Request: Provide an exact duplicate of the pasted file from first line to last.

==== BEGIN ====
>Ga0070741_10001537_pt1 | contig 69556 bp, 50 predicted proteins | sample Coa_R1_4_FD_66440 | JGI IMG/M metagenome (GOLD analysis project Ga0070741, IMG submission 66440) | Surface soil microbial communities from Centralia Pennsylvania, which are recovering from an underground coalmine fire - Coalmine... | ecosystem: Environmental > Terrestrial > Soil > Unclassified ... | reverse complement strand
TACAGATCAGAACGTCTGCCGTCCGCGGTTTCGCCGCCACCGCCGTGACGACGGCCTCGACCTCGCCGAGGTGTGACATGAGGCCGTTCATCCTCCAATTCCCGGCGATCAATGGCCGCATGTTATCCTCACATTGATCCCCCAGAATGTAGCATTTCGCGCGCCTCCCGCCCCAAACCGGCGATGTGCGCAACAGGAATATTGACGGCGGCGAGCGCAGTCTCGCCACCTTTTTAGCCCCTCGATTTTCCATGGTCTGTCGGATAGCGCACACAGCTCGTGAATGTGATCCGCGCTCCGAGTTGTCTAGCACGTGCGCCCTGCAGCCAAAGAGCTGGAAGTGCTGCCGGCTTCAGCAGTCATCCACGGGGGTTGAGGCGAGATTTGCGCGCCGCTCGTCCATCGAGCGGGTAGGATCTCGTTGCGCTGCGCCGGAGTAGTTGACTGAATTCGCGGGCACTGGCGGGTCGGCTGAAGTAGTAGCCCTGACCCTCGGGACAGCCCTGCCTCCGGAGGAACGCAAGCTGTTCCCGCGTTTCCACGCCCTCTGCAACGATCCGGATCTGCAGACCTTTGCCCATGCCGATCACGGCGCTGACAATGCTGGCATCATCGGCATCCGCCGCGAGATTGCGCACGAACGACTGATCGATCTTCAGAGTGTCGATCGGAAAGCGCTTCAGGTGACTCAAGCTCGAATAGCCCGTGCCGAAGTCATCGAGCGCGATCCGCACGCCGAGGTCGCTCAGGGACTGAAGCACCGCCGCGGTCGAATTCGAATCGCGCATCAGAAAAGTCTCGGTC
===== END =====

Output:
>Ga0070741_10001537_pt1 | contig 69556 bp, 50 predicted proteins | sample Coa_R1_4_FD_66440 | JGI IMG/M metagenome (GOLD analysis project Ga0070741, IMG submission 66440) | Surface soil microbial communities from Centralia Pennsylvania, which are recovering from an underground coalmine fire - Coalmine... | ecosystem: Environmental > Terrestrial > Soil > Unclassified ... | reverse complement strand
TACAGATCAGAACGTCTGCCGTCCGCGGTTTCGCCGCCACCGCCGTGACGACGGCCTCGACCTCGCCGAGGTGTGACATGAGGCCGTTCATCCTCCAATTCCCGGCGATCAATGGCCGCATGTTATCCTCACATTGATCCCCCAGAATGTAGCATTTCGCGCGCCTCCCGCCCCAAACCGGCGATGTGCGCAACAGGAATATTGACGGCGGCGAGCGCAGTCTCGCCACCTTTTTAGCCCCTCGATTTTCCATGGTCTGTCGGATAGCGCACACAGCTCGTGAATGTGATCCGCGCTCCGAGTTGTCTAGCACGTGCGCCCTGCAGCCAAAGAGCTGGAAGTGCTGCCGGCTTCAGCAGTCATCCACGGGGGTTGAGGCGAGATTTGCGCGCCGCTCGTCCATCGAGCGGGTAGGATCTCGTTGCGCTGCGCCGGAGTAGTTGACTGAATTCGCGGGCACTGGCGGGTCGGCTGAAGTAGTAGCCCTGACCCTCGGGACAGCCCTGCCTCCGGAGGAACGCAAGCTGTTCCCGCGTTTCCACGCCCTCTGCAACGATCCGGATCTGCAGACCTTTGCCCATGCCGATCACGGCGCTGACAATGCTGGCATCATCGGCATCCGCCGCGAGATTGCGCACGAACGACTGATCGATCTTCAGAGTGTCGATCGGAAAGCGCTTCAGGTGACTCAAGCTCGAATAGCCCGTGCCGAAGTCATCGAGCGCGATCCGCACGCCGAGGTCGCTCAGGGACTGAAGCACCGCCGCGGTCGAATTCGAATCGCGCATCAGAAAAGTCTCGGTC